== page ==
Church World Service Expedites Emergency Aid in Haiti

Church of the Brethren staff assemble hygiene kits for the relief effort in Haiti, during a staff retreat that is being held this week: (from left) general secretary Stan Noffsinger; Mary Jo Flory-Steury, executive director of Ministry; Carol Bowman, coordinator of Stewardship Formation; and Ray Glick, coordinator of Donor Visitation and Deferred Gifts. Brethren Disaster Ministries has called the church to donate kits to support the work of CWS in Haiti, with donations of kits to be sent to the Brethren Service Center in New Windsor, Md.
Church of the Brethren Newsline
Jan. 20, 2010

Following this morning’s 6.0 aftershock in quake-decimated Port-au-Prince, Haiti, Church World Service (CWS) staff on the ground continue to expedite emergency aid to those in need while also turning attention to vulnerable children and people with disabilities. Emergency hygiene and baby care kits and blankets now are being distributed.

The Church of the Brethren has given a $25,000 grant from its Emergency Disaster Fund to help support this initial CWS response to the Haiti earthquake.

The church’s Material Resources program at the Brethren Service Center in New Windsor, Md., also has begun shipping relief supplies to Haiti for distribution by CWS. The Material Resources staff led by director Loretta Wolf, are working to coordinate shipments being made ready for Haiti on behalf of CWS, IMA World Health, and Lutheran World Relief.

“Church World Service has arranged for one air shipment and one ocean shipment,” Wolf reported. The air shipment of 14,743 pounds of blankets, baby kits, hygiene kits, flashlights, and toothpaste left New Windsor yesterday for Haiti. The ocean shipment of a 40-foot container of blankets, baby kits, and hygiene kits was scheduled to leave New Windsor today. “Initial plans are for the container to enter through the Dominican Republic. We are currently receiving medicines and packing medicine boxes for IMA,” Wolf added.

With ocean shipping schedules backed up, the CWS release today said that the agency has also scheduled an air shipment of medicine boxes on Thursday, Jan. 21. The shipment of medicine will respond to “the ongoing desperate medical needs of survivors,” said CWS Disaster Response Program Director Donna Derr. “As soon as they arrive in Port-au-Prince, we’ll provide some of those to our long-time local partner Service Chrétien (SKDE), who manages a small clinic there.”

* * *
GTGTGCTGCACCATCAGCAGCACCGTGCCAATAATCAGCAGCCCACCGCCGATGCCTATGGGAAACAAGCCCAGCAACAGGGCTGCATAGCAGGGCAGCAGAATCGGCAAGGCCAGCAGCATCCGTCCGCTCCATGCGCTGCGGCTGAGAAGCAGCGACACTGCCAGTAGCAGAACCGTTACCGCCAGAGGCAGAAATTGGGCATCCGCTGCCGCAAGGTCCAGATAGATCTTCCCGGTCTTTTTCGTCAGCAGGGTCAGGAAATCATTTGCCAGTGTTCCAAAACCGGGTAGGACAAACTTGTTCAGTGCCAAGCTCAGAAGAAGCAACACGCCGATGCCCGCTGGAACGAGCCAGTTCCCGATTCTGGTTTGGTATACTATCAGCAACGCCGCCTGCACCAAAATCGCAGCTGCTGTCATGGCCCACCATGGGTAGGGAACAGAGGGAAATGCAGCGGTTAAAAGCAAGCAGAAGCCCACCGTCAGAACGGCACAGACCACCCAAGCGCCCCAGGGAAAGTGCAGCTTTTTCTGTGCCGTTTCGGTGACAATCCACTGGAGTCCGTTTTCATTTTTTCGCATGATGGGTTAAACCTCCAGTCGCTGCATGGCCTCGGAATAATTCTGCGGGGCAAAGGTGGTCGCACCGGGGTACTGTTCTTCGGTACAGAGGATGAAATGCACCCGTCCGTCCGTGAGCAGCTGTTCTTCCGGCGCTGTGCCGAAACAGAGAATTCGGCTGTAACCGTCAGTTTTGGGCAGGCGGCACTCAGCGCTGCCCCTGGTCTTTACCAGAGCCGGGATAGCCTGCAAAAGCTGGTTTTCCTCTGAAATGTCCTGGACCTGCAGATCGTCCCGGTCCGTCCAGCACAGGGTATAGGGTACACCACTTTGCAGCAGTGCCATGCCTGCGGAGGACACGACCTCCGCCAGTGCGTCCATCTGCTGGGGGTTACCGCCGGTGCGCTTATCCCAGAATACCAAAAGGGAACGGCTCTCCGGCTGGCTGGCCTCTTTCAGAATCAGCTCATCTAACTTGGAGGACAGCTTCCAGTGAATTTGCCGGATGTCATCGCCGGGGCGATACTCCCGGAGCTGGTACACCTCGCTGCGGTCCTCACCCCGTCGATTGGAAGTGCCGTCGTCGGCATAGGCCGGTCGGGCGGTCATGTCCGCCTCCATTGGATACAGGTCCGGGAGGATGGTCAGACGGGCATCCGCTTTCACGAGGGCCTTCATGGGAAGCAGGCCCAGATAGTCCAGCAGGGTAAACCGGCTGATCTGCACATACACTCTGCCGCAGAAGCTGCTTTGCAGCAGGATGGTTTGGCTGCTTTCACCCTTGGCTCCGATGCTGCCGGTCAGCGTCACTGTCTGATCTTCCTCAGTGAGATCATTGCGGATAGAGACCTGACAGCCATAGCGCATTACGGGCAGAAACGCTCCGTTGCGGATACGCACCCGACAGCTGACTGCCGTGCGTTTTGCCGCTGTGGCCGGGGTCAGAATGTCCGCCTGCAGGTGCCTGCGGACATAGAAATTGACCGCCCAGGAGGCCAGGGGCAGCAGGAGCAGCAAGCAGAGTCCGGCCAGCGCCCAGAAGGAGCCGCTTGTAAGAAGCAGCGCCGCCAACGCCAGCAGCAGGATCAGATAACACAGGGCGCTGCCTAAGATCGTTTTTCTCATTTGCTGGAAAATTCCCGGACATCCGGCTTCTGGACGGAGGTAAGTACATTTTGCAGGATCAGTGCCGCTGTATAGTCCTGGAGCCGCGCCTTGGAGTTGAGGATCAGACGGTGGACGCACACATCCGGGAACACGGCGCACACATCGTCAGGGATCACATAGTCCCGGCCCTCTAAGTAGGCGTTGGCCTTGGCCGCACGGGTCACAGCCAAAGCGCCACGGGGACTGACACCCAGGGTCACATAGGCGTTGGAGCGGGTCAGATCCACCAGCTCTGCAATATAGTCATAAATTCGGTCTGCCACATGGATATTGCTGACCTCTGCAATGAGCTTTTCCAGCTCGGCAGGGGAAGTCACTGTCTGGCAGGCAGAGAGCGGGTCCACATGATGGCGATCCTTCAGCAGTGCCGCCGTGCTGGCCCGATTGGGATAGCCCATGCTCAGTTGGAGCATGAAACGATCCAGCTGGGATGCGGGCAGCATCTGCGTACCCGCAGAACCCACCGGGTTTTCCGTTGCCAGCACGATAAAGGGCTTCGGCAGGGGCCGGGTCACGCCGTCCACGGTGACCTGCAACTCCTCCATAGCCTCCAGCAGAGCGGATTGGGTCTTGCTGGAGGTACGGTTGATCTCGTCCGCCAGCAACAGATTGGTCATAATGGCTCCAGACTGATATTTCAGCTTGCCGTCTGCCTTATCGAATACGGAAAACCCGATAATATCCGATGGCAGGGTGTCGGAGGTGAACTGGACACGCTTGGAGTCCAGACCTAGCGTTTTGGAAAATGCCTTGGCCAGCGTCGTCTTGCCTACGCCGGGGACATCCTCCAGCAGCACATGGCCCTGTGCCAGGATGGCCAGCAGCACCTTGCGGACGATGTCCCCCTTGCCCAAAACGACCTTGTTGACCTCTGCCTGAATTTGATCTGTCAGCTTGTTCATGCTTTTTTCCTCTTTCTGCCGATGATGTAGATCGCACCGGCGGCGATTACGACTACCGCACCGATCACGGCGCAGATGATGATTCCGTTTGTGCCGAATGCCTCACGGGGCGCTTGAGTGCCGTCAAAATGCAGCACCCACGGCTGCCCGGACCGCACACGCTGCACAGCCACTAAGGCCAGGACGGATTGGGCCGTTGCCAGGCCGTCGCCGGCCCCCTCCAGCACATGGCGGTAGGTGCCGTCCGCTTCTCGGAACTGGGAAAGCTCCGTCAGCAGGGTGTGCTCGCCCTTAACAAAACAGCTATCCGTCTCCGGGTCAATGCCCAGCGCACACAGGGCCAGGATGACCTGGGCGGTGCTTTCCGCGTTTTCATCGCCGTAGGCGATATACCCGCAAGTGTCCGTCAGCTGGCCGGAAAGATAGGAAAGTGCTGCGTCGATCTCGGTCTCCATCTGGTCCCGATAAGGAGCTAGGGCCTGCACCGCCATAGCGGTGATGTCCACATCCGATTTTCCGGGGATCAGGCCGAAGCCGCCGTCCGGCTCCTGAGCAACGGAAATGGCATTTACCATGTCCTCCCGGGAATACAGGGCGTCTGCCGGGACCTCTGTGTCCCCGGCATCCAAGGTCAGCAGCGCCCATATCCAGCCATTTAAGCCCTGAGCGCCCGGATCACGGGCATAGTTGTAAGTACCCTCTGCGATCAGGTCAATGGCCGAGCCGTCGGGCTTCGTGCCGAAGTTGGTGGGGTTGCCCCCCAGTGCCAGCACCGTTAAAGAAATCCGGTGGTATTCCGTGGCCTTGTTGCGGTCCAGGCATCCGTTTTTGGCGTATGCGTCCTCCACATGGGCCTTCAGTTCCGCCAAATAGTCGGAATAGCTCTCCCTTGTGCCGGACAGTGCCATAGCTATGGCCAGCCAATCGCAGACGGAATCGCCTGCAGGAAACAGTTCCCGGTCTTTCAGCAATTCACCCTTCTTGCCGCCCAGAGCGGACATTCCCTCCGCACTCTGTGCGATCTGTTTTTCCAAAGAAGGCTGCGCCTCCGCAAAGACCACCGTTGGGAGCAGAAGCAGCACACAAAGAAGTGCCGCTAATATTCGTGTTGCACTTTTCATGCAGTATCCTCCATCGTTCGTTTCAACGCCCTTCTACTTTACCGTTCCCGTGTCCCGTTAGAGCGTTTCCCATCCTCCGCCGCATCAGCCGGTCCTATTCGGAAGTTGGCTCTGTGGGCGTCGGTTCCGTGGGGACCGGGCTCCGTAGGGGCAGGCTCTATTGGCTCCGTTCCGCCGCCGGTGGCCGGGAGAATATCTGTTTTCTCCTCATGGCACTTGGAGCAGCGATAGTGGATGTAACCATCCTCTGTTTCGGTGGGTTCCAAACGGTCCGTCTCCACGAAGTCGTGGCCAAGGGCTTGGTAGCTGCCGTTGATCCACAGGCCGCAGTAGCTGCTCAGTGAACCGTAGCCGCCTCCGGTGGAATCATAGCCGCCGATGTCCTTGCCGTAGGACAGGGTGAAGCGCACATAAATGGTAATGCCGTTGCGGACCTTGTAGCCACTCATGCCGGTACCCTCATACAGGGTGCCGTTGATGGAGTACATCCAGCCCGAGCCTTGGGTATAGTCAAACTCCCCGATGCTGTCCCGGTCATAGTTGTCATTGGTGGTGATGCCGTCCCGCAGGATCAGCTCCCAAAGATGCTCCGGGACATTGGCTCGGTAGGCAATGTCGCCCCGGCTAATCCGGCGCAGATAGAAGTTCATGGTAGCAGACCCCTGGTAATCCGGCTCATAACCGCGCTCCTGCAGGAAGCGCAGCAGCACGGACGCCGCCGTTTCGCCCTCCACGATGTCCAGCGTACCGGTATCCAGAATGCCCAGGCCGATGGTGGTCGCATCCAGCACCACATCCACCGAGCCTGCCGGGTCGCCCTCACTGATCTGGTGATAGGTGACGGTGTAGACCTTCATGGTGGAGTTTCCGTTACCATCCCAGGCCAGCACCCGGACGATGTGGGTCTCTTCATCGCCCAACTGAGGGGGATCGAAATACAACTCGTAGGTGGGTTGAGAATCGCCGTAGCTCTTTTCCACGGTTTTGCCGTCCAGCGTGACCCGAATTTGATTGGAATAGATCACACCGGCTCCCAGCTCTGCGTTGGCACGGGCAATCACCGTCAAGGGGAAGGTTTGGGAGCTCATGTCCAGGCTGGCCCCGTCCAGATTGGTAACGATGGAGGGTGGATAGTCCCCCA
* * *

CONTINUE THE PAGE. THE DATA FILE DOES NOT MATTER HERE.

The medicine boxes also are prepared and shipped from the Brethren Service Center on behalf of IMA World Health. Each box contains enough essential medicines and medical supplies to treat the routine ailments of about 1,000 adults and children.

“Medical responders and the few clinics now operating are crying out for more supplies, where even aspirin in scarce and shipments of medicines and supplies are in stasis at the airport or waiting on ships,” CWS said in its release today.

Now in Port-au Prince, three CWS trauma counselors and psycho-social care specialists already have arrived to provide services for individuals, especially children and aid workers who also are suffering in the wake of the death, injuries, loss, and tragedy. “CWS’s local partners are carrying their own losses and the setbacks to their work on the island around in their hearts even as they help others,” the release said.

“Today, we accompanied Ernst Abraham to the Service Chretien d’Haiti offices which were destroyed. It was very emotionally wrenching as he talked about the programs they had worked so hard to build, such as projects to serve those with disabilities, and how the momentum of those initiatives and all that had been accomplished over the last years felt like a victim of this disaster as well.”

Church World Service first began work in Haiti in 1964. The agency works with local Haitian partners to provide development and agriculture assistance and response to disasters like the brutal hurricanes of recent years.

The CWS team, working in Port-au-Prince and from a coordination center in the Dominican Republic, plans to obtain food from markets in Haiti, if possible. But all other items will need to come in from outside the country. A collection center for water, food, and clothes–to be distributed by churches in Haiti–has been set up on the Dominican Republic border.

CWS also is “closely monitoring developments in the displacement of Haitians from Port-au-Prince and the social and legal challenges to Haitian immigrants living in the United States,” said Erol Kekic, director of the agency’s immigration and refugee program. The CWS Miami Office and 17 Board of Immigration Appeals-recognized CWS affiliate offices across the United States are prepared to provide immigration legal services and assistance with applications for Temporary Protected Status, which has just been extended to Haitians.

For further information on the CWS response in Haiti, visit .

The Church of the Brethren Newsline is produced by Cheryl Brumbaugh-Cayford, director of news services for the Church of the Brethren. Newsline stories may be reprinted if Newsline is cited as the source. Contact  to receive Newsline by e-mail or to submit news to the editor. For more Church of the Brethren news and features, subscribe to “Messenger” magazine; call 800-323-8039 ext. 247.

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